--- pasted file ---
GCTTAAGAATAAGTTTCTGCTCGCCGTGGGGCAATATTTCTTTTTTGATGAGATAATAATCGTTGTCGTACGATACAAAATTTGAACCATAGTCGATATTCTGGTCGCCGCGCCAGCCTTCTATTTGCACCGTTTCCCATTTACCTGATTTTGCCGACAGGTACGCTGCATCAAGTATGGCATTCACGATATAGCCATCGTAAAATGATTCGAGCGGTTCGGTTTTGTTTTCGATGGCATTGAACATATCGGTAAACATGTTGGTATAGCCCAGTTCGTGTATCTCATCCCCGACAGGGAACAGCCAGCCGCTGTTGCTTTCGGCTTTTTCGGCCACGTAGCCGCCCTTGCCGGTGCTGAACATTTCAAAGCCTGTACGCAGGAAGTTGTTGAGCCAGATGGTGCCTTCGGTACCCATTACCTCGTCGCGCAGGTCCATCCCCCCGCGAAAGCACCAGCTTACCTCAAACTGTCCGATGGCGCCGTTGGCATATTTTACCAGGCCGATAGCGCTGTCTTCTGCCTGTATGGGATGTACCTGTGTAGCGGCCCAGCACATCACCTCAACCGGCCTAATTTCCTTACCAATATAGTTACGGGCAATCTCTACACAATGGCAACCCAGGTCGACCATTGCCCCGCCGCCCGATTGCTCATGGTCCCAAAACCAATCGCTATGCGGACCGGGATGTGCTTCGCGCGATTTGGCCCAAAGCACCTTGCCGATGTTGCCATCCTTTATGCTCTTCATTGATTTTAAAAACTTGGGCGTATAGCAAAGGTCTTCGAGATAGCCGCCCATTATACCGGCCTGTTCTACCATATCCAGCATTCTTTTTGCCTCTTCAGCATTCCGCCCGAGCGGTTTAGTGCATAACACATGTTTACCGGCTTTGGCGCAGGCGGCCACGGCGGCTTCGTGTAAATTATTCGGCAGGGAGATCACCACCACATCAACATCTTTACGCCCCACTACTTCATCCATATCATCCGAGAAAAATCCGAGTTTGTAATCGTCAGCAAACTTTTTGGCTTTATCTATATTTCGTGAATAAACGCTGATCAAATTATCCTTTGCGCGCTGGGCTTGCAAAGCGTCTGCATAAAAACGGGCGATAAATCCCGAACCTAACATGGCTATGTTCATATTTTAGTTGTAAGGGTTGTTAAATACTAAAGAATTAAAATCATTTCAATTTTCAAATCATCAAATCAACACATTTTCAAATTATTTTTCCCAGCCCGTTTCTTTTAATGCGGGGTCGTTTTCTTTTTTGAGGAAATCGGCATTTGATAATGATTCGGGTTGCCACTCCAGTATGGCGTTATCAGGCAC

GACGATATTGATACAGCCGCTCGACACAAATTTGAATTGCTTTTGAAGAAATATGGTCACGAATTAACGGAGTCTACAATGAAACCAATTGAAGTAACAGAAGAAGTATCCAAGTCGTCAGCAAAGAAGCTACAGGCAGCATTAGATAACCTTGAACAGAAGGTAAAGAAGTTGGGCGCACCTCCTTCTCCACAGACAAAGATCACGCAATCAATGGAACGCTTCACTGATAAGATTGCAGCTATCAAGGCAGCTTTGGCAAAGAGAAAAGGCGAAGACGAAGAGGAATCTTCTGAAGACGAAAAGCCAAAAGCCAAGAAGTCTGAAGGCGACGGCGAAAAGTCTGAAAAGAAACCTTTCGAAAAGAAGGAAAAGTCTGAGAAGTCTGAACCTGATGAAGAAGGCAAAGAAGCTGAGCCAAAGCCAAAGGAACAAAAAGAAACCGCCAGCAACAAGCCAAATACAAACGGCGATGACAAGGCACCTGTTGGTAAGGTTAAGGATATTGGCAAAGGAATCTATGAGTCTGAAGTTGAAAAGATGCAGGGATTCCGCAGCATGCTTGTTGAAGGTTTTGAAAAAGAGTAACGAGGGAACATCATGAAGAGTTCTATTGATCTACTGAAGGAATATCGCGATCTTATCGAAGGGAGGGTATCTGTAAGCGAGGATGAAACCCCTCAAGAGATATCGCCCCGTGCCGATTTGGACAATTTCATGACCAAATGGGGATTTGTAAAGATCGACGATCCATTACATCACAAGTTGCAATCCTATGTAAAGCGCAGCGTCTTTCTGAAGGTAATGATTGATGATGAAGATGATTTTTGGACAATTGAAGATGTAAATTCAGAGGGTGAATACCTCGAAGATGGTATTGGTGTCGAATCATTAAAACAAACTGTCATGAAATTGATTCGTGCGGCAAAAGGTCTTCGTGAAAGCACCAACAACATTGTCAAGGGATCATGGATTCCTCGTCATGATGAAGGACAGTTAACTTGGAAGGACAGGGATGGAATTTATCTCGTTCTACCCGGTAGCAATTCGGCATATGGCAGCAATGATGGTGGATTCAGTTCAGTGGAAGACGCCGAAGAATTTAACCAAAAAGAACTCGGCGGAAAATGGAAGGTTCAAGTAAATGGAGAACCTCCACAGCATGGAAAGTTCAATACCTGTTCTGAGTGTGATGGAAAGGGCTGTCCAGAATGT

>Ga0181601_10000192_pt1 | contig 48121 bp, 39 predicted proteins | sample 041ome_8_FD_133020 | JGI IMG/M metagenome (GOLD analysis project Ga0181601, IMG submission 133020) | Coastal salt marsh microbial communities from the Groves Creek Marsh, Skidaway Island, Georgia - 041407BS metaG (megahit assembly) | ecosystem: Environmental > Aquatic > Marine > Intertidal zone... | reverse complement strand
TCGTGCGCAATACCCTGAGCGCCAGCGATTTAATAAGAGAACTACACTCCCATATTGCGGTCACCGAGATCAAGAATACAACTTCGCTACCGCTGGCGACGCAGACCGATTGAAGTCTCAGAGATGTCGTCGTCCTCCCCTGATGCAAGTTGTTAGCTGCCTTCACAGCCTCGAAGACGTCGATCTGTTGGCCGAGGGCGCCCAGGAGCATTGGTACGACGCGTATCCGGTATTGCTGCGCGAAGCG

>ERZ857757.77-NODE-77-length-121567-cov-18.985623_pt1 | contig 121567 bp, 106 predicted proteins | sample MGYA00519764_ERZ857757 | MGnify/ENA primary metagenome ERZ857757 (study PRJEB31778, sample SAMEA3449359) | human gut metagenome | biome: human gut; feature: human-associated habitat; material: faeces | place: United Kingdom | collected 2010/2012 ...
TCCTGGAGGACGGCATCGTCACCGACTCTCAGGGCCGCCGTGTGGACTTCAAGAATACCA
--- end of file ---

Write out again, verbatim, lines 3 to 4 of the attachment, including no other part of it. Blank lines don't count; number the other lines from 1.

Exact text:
>Ga0181601_10000192_pt1 | contig 48121 bp, 39 predicted proteins | sample 041ome_8_FD_133020 | JGI IMG/M metagenome (GOLD analysis project Ga0181601, IMG submission 133020) | Coastal salt marsh microbial communities from the Groves Creek Marsh, Skidaway Island, Georgia - 041407BS metaG (megahit assembly) | ecosystem: Environmental > Aquatic > Marine > Intertidal zone... | reverse complement strand
TCGTGCGCAATACCCTGAGCGCCAGCGATTTAATAAGAGAACTACACTCCCATATTGCGGTCACCGAGATCAAGAATACAACTTCGCTACCGCTGGCGACGCAGACCGATTGAAGTCTCAGAGATGTCGTCGTCCTCCCCTGATGCAAGTTGTTAGCTGCCTTCACAGCCTCGAAGACGTCGATCTGTTGGCCGAGGGCGCCCAGGAGCATTGGTACGACGCGTATCCGGTATTGCTGCGCGAAGCG